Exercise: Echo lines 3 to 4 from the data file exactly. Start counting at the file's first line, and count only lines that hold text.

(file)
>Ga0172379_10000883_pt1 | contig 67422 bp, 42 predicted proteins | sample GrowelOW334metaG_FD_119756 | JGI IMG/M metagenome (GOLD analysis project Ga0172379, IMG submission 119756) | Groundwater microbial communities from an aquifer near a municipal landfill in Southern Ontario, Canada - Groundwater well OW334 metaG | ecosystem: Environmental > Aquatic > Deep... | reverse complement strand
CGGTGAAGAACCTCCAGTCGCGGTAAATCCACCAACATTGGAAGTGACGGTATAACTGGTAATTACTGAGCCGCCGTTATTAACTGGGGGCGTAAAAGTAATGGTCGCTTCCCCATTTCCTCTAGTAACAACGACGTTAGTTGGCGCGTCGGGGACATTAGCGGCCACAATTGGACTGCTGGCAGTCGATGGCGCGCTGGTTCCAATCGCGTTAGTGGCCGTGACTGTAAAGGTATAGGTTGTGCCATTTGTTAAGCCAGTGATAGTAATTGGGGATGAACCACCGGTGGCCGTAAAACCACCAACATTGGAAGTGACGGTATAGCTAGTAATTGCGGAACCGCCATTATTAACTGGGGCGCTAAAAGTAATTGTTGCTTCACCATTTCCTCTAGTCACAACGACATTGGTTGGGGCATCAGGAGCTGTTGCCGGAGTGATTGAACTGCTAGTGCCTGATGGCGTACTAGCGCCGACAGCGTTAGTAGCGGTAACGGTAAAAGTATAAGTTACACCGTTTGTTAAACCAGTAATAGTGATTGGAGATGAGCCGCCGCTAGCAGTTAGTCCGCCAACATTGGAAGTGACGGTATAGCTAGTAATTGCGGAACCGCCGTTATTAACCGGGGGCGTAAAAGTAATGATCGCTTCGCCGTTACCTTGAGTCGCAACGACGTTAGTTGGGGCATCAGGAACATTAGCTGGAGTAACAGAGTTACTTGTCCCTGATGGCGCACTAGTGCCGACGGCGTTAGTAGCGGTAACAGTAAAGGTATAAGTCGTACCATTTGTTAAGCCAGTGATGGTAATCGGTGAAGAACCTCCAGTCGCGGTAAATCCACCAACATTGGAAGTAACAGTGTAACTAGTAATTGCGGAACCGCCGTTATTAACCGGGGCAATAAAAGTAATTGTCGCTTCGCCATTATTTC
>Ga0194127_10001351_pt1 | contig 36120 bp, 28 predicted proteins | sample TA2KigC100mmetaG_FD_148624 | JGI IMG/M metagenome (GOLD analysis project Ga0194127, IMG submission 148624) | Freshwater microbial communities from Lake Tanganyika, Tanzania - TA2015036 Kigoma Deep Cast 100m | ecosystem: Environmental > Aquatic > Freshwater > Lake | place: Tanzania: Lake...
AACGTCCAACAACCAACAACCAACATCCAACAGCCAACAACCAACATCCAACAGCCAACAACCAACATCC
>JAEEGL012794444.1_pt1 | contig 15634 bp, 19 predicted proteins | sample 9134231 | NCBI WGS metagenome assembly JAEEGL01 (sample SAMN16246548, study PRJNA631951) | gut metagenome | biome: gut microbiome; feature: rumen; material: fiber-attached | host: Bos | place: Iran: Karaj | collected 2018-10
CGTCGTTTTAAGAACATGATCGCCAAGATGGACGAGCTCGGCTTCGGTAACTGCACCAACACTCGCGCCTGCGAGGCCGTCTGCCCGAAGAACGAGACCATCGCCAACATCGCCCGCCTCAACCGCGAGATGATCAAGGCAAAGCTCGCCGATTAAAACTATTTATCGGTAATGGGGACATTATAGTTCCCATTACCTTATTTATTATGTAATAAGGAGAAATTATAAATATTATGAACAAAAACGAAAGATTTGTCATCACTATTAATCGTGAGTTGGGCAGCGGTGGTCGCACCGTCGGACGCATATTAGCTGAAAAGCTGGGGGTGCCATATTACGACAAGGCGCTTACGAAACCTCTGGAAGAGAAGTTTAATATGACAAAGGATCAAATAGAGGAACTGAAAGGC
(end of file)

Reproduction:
>Ga0194127_10001351_pt1 | contig 36120 bp, 28 predicted proteins | sample TA2KigC100mmetaG_FD_148624 | JGI IMG/M metagenome (GOLD analysis project Ga0194127, IMG submission 148624) | Freshwater microbial communities from Lake Tanganyika, Tanzania - TA2015036 Kigoma Deep Cast 100m | ecosystem: Environmental > Aquatic > Freshwater > Lake | place: Tanzania: Lake...
AACGTCCAACAACCAACAACCAACATCCAACAGCCAACAACCAACATCCAACAGCCAACAACCAACATCC